Monday, February 26, 2018

Placing Myself in Tyler's Report Card On Baptist Fundamentalism

I have three blog posts I've really wanted to write, but they are difficult to write without spending a lot of time.  I'm a percentage done on all three and can't finish any of them.  I've been in this condition for three weeks.  I'm still writing posts though.  Today, I make it easy on myself for another day by attempting to put myself in a chart done by Tyler Robbins on SharperIron, which he has titled, "A REPORT CARD ON BAPTIST FUNDAMENTALISM IN 2018."  People at SharperIron have attempted to do this on various occasions and I knew that comments would explode for this post.

What I'm going to do here is attempt to put myself in his chart where I fit and see which category I must be of his four categories:  fundigelicals, "movement fundamentalists, cultic fundamentalists, and reformed-ish fundamentalists.  I have said that I'm not a fundamentalist, but I'm sure most would say that I am.  I really am not, but there isn't another category for me by Tyler Robbins.  He doesn't have evangelical, fundamentalist, and then whatever.  I think I'm whatever, but I'd be happy to hear explained why I'm not.  I'll use his descriptors in the left hand column to place me in a category.

Leadership and Style

Here our church is dual elder and collaborative approach, which he has as reformed-ish.  We have two pastors and I don't consider the other pastor my assistant.  I don't see "assistant pastor" in scripture, but I do see multiple elder.  We have two.  We work together at this.  In a typical month six different men will preach/teach.


Here "movement" fundamentalist and reformed-ish are the same, excellent, systematic doctrine emphasized.  I don't think anyone who listens to me preach or our other men, watches our conference, or reads my blog would think we're characterized like the other two categories, fundigelicals or cultic fundamentalists.  I know we're not uneven quality, shallow, and indoctrinating.


I would have to understand what the descriptions mean here.  I'd be glad to take the scripture, biblical and systematic theology, to any ecclesiology of any of the four categories.  Inbred Landmarkism?  I have to guess that he means men who have mimicked each other in their view of the church, apparently proceeding from mid-nineteenth century Southern Baptist church leaders, not the Bible or even historic.  English separatism isn't cultic?  I would debate this any day.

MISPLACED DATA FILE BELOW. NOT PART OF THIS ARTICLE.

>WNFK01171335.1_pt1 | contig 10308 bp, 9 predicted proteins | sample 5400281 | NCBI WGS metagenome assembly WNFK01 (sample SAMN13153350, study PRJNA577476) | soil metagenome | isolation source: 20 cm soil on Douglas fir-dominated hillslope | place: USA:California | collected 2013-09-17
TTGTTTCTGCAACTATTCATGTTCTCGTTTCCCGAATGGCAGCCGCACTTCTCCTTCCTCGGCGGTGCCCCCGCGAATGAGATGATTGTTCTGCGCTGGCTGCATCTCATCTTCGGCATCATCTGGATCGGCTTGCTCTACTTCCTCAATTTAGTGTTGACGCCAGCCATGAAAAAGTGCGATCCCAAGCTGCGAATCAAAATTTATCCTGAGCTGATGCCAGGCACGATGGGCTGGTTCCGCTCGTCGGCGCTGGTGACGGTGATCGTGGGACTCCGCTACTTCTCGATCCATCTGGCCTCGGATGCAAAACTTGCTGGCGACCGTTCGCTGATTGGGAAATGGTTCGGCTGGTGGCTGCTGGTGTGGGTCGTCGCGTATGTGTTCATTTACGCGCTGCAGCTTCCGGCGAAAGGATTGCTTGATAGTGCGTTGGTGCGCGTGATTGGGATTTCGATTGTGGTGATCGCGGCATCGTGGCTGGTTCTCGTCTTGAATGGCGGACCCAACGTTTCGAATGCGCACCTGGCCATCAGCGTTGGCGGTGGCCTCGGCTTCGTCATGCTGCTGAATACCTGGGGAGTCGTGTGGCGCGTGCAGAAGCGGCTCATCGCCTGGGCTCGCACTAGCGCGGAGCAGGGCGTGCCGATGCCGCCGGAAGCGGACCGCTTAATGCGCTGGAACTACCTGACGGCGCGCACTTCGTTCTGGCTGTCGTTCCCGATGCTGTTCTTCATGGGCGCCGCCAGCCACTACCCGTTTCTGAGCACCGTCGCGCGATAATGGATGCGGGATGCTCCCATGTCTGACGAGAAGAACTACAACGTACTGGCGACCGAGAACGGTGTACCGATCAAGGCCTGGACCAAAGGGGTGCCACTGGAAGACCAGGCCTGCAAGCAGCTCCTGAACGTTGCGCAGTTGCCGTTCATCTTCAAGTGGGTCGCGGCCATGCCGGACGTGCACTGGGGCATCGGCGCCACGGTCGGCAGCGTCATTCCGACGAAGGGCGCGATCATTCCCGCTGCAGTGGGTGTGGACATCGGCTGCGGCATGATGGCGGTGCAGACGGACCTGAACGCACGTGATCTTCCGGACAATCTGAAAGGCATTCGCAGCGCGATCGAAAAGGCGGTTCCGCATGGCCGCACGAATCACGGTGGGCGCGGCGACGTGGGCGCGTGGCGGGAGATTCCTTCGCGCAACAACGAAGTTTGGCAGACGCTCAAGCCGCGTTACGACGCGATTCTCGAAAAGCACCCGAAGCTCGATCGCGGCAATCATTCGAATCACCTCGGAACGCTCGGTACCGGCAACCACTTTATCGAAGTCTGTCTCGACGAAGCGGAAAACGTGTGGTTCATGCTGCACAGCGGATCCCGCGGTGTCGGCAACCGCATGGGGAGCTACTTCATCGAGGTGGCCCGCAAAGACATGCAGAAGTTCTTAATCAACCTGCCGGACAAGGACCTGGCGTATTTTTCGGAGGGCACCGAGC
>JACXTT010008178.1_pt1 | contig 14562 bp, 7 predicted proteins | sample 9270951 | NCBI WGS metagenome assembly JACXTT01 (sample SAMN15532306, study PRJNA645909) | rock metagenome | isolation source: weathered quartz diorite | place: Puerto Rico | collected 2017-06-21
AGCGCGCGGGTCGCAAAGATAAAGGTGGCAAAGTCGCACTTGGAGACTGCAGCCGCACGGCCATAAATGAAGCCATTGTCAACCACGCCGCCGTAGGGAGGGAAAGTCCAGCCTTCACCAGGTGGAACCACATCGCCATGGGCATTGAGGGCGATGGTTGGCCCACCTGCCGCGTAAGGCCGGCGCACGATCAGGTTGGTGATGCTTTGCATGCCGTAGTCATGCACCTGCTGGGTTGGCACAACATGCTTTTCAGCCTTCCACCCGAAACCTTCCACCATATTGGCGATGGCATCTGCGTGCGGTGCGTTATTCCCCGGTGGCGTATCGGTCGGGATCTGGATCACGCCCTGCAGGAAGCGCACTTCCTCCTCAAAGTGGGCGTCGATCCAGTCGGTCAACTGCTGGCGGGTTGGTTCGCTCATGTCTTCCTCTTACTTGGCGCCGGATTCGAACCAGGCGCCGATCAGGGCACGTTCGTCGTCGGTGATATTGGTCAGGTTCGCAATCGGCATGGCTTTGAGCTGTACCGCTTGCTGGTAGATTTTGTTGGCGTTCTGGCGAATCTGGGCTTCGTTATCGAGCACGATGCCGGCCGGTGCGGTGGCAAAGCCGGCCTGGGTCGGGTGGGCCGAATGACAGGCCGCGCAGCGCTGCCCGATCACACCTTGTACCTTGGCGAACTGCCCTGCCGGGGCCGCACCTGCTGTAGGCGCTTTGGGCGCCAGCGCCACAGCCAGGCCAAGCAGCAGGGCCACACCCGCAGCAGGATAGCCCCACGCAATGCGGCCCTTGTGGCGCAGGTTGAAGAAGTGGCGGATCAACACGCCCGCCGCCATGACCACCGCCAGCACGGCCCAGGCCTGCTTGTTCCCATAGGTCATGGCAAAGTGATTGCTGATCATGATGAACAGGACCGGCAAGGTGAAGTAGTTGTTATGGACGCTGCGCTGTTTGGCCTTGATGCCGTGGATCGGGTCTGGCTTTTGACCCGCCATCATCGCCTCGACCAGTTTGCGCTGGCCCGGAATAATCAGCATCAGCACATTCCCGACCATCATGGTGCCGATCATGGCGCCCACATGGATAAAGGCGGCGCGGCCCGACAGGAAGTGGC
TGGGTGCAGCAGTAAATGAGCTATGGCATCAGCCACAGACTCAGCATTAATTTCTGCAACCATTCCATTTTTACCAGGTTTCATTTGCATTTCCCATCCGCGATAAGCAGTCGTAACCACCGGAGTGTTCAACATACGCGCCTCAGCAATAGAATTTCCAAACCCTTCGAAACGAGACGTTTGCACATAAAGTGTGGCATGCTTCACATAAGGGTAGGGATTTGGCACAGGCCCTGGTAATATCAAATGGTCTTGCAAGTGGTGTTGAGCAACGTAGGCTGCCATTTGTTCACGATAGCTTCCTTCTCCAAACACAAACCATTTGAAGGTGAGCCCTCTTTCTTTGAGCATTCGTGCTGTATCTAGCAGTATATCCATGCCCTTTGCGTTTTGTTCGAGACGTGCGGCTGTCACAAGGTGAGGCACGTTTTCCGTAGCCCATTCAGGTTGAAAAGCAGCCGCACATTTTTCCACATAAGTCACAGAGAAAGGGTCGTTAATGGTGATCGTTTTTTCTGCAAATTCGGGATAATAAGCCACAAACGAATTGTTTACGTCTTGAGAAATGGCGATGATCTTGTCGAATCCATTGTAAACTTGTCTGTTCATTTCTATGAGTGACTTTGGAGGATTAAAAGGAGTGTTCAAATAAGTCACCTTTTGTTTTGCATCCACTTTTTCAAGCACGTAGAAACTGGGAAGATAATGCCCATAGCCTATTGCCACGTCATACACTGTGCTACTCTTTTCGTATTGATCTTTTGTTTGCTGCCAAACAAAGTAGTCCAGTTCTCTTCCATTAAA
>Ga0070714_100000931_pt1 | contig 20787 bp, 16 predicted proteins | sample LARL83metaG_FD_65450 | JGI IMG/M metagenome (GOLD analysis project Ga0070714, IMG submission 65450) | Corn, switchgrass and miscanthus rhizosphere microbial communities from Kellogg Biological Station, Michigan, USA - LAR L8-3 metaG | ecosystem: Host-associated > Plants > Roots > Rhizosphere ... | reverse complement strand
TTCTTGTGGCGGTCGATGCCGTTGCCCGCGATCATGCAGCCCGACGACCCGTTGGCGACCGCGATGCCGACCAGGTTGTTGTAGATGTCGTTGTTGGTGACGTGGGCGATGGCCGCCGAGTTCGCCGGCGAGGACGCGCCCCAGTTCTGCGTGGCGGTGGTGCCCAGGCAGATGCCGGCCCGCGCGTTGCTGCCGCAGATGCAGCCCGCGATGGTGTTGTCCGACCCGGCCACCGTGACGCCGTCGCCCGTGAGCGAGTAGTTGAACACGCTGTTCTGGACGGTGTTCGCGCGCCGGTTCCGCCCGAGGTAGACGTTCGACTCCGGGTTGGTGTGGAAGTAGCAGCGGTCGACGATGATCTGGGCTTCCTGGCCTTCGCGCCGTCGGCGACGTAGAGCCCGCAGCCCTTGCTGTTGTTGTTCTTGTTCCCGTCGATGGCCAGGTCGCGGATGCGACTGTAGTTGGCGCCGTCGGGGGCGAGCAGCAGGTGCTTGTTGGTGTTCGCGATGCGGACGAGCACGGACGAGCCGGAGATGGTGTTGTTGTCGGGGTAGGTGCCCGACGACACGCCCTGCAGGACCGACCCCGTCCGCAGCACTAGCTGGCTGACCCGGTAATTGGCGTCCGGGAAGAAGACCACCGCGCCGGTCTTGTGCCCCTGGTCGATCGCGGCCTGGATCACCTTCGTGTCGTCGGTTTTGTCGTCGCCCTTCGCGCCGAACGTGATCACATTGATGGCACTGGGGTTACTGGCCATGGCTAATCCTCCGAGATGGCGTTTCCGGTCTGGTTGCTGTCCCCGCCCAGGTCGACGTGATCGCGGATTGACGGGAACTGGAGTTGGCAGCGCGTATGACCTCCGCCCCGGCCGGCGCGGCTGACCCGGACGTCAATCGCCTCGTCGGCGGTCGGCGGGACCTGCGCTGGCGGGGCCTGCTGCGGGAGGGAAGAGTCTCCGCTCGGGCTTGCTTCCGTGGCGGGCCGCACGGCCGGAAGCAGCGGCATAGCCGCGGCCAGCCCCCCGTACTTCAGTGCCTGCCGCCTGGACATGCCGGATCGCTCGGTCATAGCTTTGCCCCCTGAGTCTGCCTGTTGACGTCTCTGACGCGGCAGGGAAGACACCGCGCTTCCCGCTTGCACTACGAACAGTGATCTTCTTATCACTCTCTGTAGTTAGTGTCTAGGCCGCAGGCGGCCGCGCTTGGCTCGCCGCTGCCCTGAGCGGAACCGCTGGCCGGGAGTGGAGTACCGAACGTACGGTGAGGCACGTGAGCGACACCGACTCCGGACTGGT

Does parachurch fall in here?  What kind of authority do these institutions have?  Why are they so powerful in fundamentalism?


On his chart, I have to be "movement" fundamentalist, to be honest.  I don't see them fight for the gospel like our church does.  They also don't emphasize lordship, that I see.  I've been generally attacked by "movement" fundamentalists on the gospel.


Tyler misses it here.  I don't see cultic fundamentalists today with a major emphasis on separation, if he's including Paul Chappell, Clarence Sexton, and that crowd.  I don't see Detroit as exemplary.  Central is better as fundamentalists go. Hobby horses, I would guess, would include music.  Central has that hobby horse too, so where does music come into play?  I can't find myself in this category.

Does church discipline fall under separation?  I was in movement fundamentalism and I never saw it practiced, ever.  Ever.

Central Concern

I could only be reformed-ish fundamentalist here.  We are building the kingdom through biblical evangelism, making disciples -- no gimmicks.  Our concern is glory to God through faithfulness to His Word.


I could only be reformed-ish fundamentalist here, based on his description.


I could only be with his reformed-ish fundamentalist description --- our preaching is 90 percent exposition.

Perhaps two other categories could be added, the so-called cultural issues, which could include complementarianism, or no?   You could also include worship.  Which of the four categories keep a high view of God in the worship?  I wouldn't put all of the reformed-ish in that description.  Not all of movement fundamentalism is either.  Does that mean nothing?  Or is it a hobby horse?